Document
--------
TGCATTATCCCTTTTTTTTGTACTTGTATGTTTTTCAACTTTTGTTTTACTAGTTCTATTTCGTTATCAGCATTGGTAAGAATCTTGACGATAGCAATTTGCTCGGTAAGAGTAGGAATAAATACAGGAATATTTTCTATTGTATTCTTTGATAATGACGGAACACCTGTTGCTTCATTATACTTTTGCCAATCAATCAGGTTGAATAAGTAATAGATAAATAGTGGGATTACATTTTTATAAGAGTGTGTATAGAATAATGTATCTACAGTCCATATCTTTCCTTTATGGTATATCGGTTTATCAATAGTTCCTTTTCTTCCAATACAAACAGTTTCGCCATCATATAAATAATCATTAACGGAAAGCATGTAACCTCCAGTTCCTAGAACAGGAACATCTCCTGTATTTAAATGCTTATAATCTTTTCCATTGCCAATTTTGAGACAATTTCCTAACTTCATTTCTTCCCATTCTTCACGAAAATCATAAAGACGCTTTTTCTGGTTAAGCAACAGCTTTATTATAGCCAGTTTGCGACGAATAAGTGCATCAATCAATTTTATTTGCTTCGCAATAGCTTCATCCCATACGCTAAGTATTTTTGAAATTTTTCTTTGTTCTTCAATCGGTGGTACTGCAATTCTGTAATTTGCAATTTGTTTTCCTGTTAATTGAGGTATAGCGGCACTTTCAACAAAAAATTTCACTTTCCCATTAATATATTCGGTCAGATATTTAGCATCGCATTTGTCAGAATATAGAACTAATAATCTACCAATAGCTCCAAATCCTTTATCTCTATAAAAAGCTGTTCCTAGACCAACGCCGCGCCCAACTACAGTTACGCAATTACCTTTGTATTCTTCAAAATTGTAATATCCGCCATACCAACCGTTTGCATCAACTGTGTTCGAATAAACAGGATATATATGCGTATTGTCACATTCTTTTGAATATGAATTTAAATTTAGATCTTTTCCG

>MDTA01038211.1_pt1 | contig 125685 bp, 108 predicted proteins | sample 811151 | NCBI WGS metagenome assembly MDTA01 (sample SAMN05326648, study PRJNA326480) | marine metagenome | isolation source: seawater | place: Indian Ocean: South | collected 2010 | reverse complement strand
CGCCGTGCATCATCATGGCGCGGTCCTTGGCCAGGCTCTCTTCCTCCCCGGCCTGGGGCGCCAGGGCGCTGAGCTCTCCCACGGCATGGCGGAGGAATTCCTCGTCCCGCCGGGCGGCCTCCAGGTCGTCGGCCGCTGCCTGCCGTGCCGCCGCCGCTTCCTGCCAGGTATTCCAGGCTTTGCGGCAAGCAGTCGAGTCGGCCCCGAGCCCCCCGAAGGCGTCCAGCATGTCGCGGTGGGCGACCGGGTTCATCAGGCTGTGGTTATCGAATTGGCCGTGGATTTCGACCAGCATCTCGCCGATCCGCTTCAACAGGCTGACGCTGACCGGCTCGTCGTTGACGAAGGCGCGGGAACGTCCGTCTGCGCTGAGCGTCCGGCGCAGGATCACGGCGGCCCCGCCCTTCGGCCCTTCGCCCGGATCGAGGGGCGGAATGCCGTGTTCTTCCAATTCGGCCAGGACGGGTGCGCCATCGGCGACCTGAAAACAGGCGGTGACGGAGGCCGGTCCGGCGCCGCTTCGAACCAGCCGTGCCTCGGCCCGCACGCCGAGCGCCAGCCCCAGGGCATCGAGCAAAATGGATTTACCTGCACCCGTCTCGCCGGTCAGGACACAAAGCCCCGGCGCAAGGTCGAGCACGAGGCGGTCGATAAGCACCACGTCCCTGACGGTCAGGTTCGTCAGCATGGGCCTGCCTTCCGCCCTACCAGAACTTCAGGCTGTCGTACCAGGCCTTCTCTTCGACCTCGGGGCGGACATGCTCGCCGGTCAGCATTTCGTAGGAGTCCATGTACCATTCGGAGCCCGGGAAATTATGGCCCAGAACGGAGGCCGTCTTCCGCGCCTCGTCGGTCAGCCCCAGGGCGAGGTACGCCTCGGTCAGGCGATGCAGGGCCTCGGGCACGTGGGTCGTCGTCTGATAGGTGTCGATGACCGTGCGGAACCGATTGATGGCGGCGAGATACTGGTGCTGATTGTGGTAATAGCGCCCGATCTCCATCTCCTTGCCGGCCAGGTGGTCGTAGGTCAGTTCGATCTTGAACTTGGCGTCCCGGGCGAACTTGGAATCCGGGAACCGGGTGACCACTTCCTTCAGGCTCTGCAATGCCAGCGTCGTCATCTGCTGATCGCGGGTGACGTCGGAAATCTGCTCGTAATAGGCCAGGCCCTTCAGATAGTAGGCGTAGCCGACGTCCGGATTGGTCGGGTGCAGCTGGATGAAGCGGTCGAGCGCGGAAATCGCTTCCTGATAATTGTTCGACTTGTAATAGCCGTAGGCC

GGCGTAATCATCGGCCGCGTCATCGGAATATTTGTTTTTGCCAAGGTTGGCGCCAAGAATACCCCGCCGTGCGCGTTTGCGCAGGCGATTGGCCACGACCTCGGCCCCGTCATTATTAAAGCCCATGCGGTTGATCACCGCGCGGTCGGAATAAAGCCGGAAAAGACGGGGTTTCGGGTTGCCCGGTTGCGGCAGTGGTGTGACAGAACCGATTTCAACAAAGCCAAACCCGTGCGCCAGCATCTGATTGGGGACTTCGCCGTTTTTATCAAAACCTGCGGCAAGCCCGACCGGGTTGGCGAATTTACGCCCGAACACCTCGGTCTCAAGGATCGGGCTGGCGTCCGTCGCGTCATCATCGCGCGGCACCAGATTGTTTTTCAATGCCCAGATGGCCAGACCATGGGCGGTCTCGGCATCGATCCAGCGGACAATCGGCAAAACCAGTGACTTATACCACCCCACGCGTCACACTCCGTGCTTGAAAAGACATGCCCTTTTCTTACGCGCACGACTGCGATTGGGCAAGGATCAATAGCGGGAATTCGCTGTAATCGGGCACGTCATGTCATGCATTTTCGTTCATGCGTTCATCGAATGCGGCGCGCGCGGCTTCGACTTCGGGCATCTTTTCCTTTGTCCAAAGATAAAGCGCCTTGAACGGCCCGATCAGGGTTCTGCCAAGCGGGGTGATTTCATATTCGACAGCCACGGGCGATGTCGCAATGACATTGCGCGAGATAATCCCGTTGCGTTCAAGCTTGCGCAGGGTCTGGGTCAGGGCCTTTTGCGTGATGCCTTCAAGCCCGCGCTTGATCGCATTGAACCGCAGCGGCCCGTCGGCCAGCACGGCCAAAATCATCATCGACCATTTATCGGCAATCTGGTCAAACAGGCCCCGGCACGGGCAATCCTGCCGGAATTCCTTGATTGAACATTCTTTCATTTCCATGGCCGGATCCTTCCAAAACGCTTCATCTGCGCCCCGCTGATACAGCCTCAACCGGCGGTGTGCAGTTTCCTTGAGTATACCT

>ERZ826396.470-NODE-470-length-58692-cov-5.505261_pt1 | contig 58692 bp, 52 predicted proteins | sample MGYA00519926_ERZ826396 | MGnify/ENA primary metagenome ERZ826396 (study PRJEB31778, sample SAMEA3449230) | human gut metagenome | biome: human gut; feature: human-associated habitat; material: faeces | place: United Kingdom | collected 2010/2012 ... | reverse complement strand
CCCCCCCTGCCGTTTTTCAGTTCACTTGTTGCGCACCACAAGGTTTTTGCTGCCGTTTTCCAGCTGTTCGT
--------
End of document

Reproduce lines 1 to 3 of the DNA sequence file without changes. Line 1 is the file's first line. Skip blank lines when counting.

TGCATTATCCCTTTTTTTTGTACTTGTATGTTTTTCAACTTTTGTTTTACTAGTTCTATTTCGTTATCAGCATTGGTAAGAATCTTGACGATAGCAATTTGCTCGGTAAGAGTAGGAATAAATACAGGAATATTTTCTATTGTATTCTTTGATAATGACGGAACACCTGTTGCTTCATTATACTTTTGCCAATCAATCAGGTTGAATAAGTAATAGATAAATAGTGGGATTACATTTTTATAAGAGTGTGTATAGAATAATGTATCTACAGTCCATATCTTTCCTTTATGGTATATCGGTTTATCAATAGTTCCTTTTCTTCCAATACAAACAGTTTCGCCATCATATAAATAATCATTAACGGAAAGCATGTAACCTCCAGTTCCTAGAACAGGAACATCTCCTGTATTTAAATGCTTATAATCTTTTCCATTGCCAATTTTGAGACAATTTCCTAACTTCATTTCTTCCCATTCTTCACGAAAATCATAAAGACGCTTTTTCTGGTTAAGCAACAGCTTTATTATAGCCAGTTTGCGACGAATAAGTGCATCAATCAATTTTATTTGCTTCGCAATAGCTTCATCCCATACGCTAAGTATTTTTGAAATTTTTCTTTGTTCTTCAATCGGTGGTACTGCAATTCTGTAATTTGCAATTTGTTTTCCTGTTAATTGAGGTATAGCGGCACTTTCAACAAAAAATTTCACTTTCCCATTAATATATTCGGTCAGATATTTAGCATCGCATTTGTCAGAATATAGAACTAATAATCTACCAATAGCTCCAAATCCTTTATCTCTATAAAAAGCTGTTCCTAGACCAACGCCGCGCCCAACTACAGTTACGCAATTACCTTTGTATTCTTCAAAATTGTAATATCCGCCATACCAACCGTTTGCATCAACTGTGTTCGAATAAACAGGATATATATGCGTATTGTCACATTCTTTTGAATATGAATTTAAATTTAGATCTTTTCCG

>MDTA01038211.1_pt1 | contig 125685 bp, 108 predicted proteins | sample 811151 | NCBI WGS metagenome assembly MDTA01 (sample SAMN05326648, study PRJNA326480) | marine metagenome | isolation source: seawater | place: Indian Ocean: South | collected 2010 | reverse complement strand
CGCCGTGCATCATCATGGCGCGGTCCTTGGCCAGGCTCTCTTCCTCCCCGGCCTGGGGCGCCAGGGCGCTGAGCTCTCCCACGGCATGGCGGAGGAATTCCTCGTCCCGCCGGGCGGCCTCCAGGTCGTCGGCCGCTGCCTGCCGTGCCGCCGCCGCTTCCTGCCAGGTATTCCAGGCTTTGCGGCAAGCAGTCGAGTCGGCCCCGAGCCCCCCGAAGGCGTCCAGCATGTCGCGGTGGGCGACCGGGTTCATCAGGCTGTGGTTATCGAATTGGCCGTGGATTTCGACCAGCATCTCGCCGATCCGCTTCAACAGGCTGACGCTGACCGGCTCGTCGTTGACGAAGGCGCGGGAACGTCCGTCTGCGCTGAGCGTCCGGCGCAGGATCACGGCGGCCCCGCCCTTCGGCCCTTCGCCCGGATCGAGGGGCGGAATGCCGTGTTCTTCCAATTCGGCCAGGACGGGTGCGCCATCGGCGACCTGAAAACAGGCGGTGACGGAGGCCGGTCCGGCGCCGCTTCGAACCAGCCGTGCCTCGGCCCGCACGCCGAGCGCCAGCCCCAGGGCATCGAGCAAAATGGATTTACCTGCACCCGTCTCGCCGGTCAGGACACAAAGCCCCGGCGCAAGGTCGAGCACGAGGCGGTCGATAAGCACCACGTCCCTGACGGTCAGGTTCGTCAGCATGGGCCTGCCTTCCGCCCTACCAGAACTTCAGGCTGTCGTACCAGGCCTTCTCTTCGACCTCGGGGCGGACATGCTCGCCGGTCAGCATTTCGTAGGAGTCCATGTACCATTCGGAGCCCGGGAAATTATGGCCCAGAACGGAGGCCGTCTTCCGCGCCTCGTCGGTCAGCCCCAGGGCGAGGTACGCCTCGGTCAGGCGATGCAGGGCCTCGGGCACGTGGGTCGTCGTCTGATAGGTGTCGATGACCGTGCGGAACCGATTGATGGCGGCGAGATACTGGTGCTGATTGTGGTAATAGCGCCCGATCTCCATCTCCTTGCCGGCCAGGTGGTCGTAGGTCAGTTCGATCTTGAACTTGGCGTCCCGGGCGAACTTGGAATCCGGGAACCGGGTGACCACTTCCTTCAGGCTCTGCAATGCCAGCGTCGTCATCTGCTGATCGCGGGTGACGTCGGAAATCTGCTCGTAATAGGCCAGGCCCTTCAGATAGTAGGCGTAGCCGACGTCCGGATTGGTCGGGTGCAGCTGGATGAAGCGGTCGAGCGCGGAAATCGCTTCCTGATAATTGTTCGACTTGTAATAGCCGTAGGCC